Stinky Czech Cheese Ice Cream, Anyone?

This summer an Olomouc cafe has debuted an ice cream recipe based on its infamously smelly hometown cheese

Elizabeth Zahradnicek-Haas

Written by Elizabeth Zahradnicek-Haas Published on 05.08.2016 12:37:50 (updated on 05.08.2016) Reading time: 2 minutes

Olomoucké tvarůžky has been produced in the Czech Republic for more than 500 years, and is the country’s only cheese product that is registered as a Protected Geographical Indication by the EU.

Also known as syrečky, the cheese is instantly recognized by its pungent smell, frequently described as a rank odor akin to old gym socks that is, for many, entirely off-putting.

But what if the offensive cheese was to be served up in ice cream form?

Photo: Wiki / Dezidor
Photo: Wiki / Dezidor

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This summer a daring cafe in Loštice near Šumperk is making the world’s first ice cream from the infamous cheese with the unmistakable aroma, reports iDnes.cz.

In a region where Tvarůžky specialties are commonplace, U lišky Bystroušky owner Roman Činčara hoped to develop a stand-out product, and it would seem that his unique ice cream—which is said to carry only the faintest aroma of stinky cheese—has done the trick.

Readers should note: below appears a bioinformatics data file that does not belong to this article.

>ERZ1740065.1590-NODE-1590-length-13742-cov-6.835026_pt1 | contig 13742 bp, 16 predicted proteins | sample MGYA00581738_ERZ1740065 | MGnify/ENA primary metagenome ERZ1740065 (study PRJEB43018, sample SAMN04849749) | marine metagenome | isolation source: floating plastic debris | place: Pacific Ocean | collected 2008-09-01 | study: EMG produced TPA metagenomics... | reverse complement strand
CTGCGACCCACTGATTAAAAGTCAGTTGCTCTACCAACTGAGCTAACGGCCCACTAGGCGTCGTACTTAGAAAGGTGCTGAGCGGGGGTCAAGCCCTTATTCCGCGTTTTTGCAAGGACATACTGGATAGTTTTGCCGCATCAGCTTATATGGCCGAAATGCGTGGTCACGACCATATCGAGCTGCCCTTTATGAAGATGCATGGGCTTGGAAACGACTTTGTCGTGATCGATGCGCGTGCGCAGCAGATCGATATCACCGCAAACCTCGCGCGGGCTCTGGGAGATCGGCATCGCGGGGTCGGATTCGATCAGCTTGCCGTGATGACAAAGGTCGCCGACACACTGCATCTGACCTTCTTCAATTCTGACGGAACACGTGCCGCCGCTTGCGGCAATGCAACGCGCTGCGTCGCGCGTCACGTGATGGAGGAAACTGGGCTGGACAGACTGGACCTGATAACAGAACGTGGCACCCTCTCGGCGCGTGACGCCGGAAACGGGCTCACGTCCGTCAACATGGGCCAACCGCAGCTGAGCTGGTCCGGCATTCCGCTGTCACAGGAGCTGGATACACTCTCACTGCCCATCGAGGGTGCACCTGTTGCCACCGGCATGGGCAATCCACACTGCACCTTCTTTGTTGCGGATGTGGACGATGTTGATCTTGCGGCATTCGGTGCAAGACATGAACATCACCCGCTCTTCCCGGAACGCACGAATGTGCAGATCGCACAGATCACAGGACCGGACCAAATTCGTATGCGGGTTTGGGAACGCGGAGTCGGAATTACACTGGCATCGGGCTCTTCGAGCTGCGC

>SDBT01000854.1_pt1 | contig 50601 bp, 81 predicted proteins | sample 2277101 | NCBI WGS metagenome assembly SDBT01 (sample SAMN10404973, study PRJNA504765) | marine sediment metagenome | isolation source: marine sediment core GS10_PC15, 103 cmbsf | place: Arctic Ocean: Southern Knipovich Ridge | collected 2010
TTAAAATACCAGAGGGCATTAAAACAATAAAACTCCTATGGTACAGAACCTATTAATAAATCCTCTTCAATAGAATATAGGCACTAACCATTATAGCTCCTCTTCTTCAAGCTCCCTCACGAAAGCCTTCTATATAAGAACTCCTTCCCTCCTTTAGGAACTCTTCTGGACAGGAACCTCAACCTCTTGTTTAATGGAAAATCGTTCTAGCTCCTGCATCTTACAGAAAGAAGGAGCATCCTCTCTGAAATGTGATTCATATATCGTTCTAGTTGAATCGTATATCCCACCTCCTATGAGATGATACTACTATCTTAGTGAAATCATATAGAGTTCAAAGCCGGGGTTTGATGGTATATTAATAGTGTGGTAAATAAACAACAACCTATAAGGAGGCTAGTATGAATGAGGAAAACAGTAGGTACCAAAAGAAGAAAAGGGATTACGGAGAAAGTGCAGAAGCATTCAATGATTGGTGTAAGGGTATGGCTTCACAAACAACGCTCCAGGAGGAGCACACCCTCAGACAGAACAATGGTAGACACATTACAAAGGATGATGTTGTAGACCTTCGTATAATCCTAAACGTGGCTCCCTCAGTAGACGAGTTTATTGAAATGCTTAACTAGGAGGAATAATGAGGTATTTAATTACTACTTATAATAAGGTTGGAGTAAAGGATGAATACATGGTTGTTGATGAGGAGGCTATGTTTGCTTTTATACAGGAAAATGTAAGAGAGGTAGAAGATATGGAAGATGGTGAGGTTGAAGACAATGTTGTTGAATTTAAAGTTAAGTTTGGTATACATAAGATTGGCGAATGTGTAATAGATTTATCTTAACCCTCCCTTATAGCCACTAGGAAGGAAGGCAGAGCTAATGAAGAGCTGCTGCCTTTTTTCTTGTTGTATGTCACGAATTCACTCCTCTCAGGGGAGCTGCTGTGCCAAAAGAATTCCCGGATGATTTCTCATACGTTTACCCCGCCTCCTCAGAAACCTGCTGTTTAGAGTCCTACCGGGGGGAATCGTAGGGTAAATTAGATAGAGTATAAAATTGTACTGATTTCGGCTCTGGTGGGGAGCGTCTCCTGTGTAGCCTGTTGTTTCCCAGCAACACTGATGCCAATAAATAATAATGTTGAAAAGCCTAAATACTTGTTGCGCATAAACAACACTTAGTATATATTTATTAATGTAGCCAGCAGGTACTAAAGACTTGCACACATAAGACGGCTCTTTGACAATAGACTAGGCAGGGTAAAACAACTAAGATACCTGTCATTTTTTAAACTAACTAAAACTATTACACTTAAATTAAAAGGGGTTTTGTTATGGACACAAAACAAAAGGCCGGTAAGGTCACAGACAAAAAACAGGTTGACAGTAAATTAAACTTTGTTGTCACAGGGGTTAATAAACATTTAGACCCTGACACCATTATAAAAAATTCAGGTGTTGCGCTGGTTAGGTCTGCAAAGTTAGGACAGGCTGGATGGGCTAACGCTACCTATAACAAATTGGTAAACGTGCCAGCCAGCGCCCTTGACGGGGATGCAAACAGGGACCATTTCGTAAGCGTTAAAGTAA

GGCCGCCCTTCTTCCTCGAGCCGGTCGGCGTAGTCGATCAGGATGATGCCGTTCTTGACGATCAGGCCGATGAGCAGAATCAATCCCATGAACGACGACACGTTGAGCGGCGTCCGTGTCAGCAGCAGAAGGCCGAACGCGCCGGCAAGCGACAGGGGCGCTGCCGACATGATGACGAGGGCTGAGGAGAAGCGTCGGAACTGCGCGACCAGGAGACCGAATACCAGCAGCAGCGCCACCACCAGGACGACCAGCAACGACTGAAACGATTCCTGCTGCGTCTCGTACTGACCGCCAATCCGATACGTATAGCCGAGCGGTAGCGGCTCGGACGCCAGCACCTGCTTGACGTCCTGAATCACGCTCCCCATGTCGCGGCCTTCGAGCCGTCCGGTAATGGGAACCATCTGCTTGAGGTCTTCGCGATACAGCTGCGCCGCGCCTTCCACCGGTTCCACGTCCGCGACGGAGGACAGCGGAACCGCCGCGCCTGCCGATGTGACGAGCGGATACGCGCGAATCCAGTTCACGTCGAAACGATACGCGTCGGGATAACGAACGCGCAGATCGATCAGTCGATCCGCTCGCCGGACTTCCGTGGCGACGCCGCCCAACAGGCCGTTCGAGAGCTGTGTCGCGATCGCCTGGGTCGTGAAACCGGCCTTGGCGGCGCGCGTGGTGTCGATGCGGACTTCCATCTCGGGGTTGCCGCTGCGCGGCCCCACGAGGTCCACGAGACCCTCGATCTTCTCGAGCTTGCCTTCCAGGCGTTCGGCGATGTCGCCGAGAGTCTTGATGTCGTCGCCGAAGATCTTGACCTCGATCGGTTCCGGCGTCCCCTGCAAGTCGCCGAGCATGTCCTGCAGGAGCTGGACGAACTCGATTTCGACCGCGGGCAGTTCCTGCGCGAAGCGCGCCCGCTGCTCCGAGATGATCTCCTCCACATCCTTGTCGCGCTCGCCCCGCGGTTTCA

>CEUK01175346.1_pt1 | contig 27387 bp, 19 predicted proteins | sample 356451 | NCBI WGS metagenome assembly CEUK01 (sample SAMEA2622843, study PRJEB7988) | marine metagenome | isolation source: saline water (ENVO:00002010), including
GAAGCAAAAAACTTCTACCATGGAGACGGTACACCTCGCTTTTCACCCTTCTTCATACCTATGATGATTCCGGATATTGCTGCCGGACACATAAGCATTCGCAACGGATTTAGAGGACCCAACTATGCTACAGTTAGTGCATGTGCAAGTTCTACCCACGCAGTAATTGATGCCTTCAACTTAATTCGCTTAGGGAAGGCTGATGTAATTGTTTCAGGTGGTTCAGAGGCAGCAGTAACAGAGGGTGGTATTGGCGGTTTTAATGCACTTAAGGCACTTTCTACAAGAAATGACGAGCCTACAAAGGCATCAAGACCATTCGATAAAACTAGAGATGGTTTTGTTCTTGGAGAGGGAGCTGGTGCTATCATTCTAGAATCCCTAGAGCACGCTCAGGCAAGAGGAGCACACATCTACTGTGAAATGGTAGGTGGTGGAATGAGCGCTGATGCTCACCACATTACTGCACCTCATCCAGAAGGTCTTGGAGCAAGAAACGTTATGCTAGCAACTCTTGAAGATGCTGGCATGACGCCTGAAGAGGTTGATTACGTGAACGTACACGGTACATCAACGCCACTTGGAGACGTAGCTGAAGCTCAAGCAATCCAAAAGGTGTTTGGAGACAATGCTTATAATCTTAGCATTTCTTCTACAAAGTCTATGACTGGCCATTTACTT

There has been a huge interest in the smelly scoop among tourists and sales are rapidly growing (see the ice cream garnished with slices of Tvarůžky in the upper left-hand corner in the photo below).

Photo: U lišky Bystroušky / Facebook
Photo: U lišky Bystroušky / Facebook

Mr. Činčara is not the first innovator, however, to craft a sweet treat from a savory Czech cheese; for many years cheese manufacturer Král Sýrů has been serving hermelín ice cream at the Prague Food Festival.

The company has in recent years embarked on a Czech cheese etiquette campaign which encourages cheese lovers to pair a variety of Czech cheeses, including its signature hermelín and even soft, yellow Tvarůžky, with wine.

If you won’t make it to Loštice for ice cream but want to sample Tvarůžky dishes here in Prague, look for Loštický polibek (Kisses from Loštice) on menus, a slice of cheese with plum jam and whipped cream, or, as our vegetarian staffer suggests, Tatarák z olomouckých tvarůžků, a spreadable Tvarůžky mixed with garlic and seasonings and served on toast.

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